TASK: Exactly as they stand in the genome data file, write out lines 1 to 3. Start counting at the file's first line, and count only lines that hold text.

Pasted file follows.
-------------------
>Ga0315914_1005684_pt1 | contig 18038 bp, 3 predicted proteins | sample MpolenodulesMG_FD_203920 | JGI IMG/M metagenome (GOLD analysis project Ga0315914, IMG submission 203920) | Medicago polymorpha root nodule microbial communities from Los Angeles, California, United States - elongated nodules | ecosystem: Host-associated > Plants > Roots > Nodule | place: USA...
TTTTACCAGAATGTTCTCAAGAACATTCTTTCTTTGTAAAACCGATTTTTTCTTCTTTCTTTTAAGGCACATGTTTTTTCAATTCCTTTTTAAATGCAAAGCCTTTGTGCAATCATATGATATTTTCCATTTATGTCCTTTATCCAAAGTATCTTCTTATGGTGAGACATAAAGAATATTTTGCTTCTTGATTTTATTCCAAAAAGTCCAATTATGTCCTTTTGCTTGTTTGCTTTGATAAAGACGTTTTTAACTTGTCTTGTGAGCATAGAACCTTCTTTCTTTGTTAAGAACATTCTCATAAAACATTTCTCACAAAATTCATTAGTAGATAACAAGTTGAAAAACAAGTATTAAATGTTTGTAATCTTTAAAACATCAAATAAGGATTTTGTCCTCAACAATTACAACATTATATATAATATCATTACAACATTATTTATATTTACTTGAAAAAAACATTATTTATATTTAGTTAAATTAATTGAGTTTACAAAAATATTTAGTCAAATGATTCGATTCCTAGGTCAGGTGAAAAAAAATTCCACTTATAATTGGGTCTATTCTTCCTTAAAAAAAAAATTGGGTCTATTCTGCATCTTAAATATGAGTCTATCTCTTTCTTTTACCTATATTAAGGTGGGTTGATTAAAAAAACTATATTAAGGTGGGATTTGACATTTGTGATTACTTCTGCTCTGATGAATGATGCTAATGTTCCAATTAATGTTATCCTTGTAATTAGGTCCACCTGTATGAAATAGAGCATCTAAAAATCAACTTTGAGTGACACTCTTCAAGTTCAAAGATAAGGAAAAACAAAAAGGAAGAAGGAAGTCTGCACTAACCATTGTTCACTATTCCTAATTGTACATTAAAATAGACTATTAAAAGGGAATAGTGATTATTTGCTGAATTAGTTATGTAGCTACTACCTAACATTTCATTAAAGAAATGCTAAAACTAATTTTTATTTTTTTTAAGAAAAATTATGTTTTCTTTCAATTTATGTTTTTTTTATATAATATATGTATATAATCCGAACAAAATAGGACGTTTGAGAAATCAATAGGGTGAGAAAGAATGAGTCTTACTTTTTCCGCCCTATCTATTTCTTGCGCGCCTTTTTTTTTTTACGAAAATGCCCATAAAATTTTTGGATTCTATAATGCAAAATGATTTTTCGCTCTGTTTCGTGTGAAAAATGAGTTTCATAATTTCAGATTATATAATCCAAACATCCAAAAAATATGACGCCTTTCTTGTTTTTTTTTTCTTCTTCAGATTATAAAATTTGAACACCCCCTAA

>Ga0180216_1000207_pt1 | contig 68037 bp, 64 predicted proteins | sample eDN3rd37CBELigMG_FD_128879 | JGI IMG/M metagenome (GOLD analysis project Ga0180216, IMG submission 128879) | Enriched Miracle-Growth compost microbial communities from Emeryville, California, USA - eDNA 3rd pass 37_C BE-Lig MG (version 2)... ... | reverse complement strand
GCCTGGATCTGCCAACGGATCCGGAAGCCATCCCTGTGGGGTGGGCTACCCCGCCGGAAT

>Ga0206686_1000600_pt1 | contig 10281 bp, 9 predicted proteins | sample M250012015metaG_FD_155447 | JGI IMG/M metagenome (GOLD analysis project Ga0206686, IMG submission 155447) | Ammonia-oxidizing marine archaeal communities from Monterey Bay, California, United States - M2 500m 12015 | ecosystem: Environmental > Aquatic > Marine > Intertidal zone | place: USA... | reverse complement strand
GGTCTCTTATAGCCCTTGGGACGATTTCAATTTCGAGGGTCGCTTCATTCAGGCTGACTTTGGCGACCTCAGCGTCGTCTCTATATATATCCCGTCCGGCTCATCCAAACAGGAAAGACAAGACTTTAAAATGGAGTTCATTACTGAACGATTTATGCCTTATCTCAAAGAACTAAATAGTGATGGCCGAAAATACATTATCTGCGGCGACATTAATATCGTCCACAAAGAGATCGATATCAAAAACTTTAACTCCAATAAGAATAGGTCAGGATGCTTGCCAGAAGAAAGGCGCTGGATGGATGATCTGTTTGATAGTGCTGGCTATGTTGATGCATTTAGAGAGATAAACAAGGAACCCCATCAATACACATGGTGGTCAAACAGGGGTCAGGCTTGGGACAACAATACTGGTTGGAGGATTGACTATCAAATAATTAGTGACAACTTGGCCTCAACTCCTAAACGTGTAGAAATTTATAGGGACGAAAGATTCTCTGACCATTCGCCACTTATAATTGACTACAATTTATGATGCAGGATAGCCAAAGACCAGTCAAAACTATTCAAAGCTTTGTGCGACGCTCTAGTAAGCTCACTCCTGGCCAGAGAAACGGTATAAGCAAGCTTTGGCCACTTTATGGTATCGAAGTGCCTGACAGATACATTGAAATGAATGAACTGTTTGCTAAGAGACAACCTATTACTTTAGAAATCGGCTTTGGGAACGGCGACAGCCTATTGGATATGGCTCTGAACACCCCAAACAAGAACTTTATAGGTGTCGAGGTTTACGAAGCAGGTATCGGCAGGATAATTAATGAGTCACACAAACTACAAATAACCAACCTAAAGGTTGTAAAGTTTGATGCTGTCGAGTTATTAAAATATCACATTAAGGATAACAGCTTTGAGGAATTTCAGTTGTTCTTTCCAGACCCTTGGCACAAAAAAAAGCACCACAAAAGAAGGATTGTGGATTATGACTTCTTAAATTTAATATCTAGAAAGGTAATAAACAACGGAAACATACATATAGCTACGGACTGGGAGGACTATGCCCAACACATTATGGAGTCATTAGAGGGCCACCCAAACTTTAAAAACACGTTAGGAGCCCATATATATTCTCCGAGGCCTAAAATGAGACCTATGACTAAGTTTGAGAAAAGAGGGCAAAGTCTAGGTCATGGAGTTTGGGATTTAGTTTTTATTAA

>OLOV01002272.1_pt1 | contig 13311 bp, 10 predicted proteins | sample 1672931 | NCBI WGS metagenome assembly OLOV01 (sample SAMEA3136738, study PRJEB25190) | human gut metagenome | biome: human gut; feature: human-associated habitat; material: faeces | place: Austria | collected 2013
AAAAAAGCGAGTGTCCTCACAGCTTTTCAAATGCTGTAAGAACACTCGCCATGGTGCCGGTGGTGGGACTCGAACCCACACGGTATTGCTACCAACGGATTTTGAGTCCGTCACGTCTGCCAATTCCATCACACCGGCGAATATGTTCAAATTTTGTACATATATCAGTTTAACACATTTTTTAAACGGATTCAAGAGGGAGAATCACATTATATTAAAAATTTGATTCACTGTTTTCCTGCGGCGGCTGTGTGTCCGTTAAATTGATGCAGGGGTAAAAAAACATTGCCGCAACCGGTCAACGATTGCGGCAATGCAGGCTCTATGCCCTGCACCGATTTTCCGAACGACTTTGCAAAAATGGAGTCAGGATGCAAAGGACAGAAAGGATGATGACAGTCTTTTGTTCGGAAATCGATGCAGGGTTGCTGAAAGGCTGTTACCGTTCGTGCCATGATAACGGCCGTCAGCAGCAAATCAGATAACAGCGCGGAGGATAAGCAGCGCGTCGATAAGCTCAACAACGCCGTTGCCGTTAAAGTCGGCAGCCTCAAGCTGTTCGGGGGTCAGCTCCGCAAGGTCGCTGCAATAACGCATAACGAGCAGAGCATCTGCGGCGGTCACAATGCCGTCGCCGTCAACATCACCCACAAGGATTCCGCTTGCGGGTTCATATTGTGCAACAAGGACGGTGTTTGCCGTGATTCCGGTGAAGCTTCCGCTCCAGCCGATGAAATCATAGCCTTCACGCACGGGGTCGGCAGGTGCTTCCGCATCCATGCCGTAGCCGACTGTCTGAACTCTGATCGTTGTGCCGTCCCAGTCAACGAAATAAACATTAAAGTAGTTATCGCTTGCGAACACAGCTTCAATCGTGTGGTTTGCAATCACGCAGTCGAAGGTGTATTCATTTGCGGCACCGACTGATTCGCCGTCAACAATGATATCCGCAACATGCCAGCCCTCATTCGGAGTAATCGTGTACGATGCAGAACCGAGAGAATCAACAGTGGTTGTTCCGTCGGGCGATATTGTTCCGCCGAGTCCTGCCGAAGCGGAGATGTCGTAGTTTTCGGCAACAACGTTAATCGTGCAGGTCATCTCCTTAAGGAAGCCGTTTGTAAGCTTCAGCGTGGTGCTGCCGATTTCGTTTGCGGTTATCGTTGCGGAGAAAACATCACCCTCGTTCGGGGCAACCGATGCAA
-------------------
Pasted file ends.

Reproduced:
>Ga0315914_1005684_pt1 | contig 18038 bp, 3 predicted proteins | sample MpolenodulesMG_FD_203920 | JGI IMG/M metagenome (GOLD analysis project Ga0315914, IMG submission 203920) | Medicago polymorpha root nodule microbial communities from Los Angeles, California, United States - elongated nodules | ecosystem: Host-associated > Plants > Roots > Nodule | place: USA...
TTTTACCAGAATGTTCTCAAGAACATTCTTTCTTTGTAAAACCGATTTTTTCTTCTTTCTTTTAAGGCACATGTTTTTTCAATTCCTTTTTAAATGCAAAGCCTTTGTGCAATCATATGATATTTTCCATTTATGTCCTTTATCCAAAGTATCTTCTTATGGTGAGACATAAAGAATATTTTGCTTCTTGATTTTATTCCAAAAAGTCCAATTATGTCCTTTTGCTTGTTTGCTTTGATAAAGACGTTTTTAACTTGTCTTGTGAGCATAGAACCTTCTTTCTTTGTTAAGAACATTCTCATAAAACATTTCTCACAAAATTCATTAGTAGATAACAAGTTGAAAAACAAGTATTAAATGTTTGTAATCTTTAAAACATCAAATAAGGATTTTGTCCTCAACAATTACAACATTATATATAATATCATTACAACATTATTTATATTTACTTGAAAAAAACATTATTTATATTTAGTTAAATTAATTGAGTTTACAAAAATATTTAGTCAAATGATTCGATTCCTAGGTCAGGTGAAAAAAAATTCCACTTATAATTGGGTCTATTCTTCCTTAAAAAAAAAATTGGGTCTATTCTGCATCTTAAATATGAGTCTATCTCTTTCTTTTACCTATATTAAGGTGGGTTGATTAAAAAAACTATATTAAGGTGGGATTTGACATTTGTGATTACTTCTGCTCTGATGAATGATGCTAATGTTCCAATTAATGTTATCCTTGTAATTAGGTCCACCTGTATGAAATAGAGCATCTAAAAATCAACTTTGAGTGACACTCTTCAAGTTCAAAGATAAGGAAAAACAAAAAGGAAGAAGGAAGTCTGCACTAACCATTGTTCACTATTCCTAATTGTACATTAAAATAGACTATTAAAAGGGAATAGTGATTATTTGCTGAATTAGTTATGTAGCTACTACCTAACATTTCATTAAAGAAATGCTAAAACTAATTTTTATTTTTTTTAAGAAAAATTATGTTTTCTTTCAATTTATGTTTTTTTTATATAATATATGTATATAATCCGAACAAAATAGGACGTTTGAGAAATCAATAGGGTGAGAAAGAATGAGTCTTACTTTTTCCGCCCTATCTATTTCTTGCGCGCCTTTTTTTTTTTACGAAAATGCCCATAAAATTTTTGGATTCTATAATGCAAAATGATTTTTCGCTCTGTTTCGTGTGAAAAATGAGTTTCATAATTTCAGATTATATAATCCAAACATCCAAAAAATATGACGCCTTTCTTGTTTTTTTTTTCTTCTTCAGATTATAAAATTTGAACACCCCCTAA

>Ga0180216_1000207_pt1 | contig 68037 bp, 64 predicted proteins | sample eDN3rd37CBELigMG_FD_128879 | JGI IMG/M metagenome (GOLD analysis project Ga0180216, IMG submission 128879) | Enriched Miracle-Growth compost microbial communities from Emeryville, California, USA - eDNA 3rd pass 37_C BE-Lig MG (version 2)... ... | reverse complement strand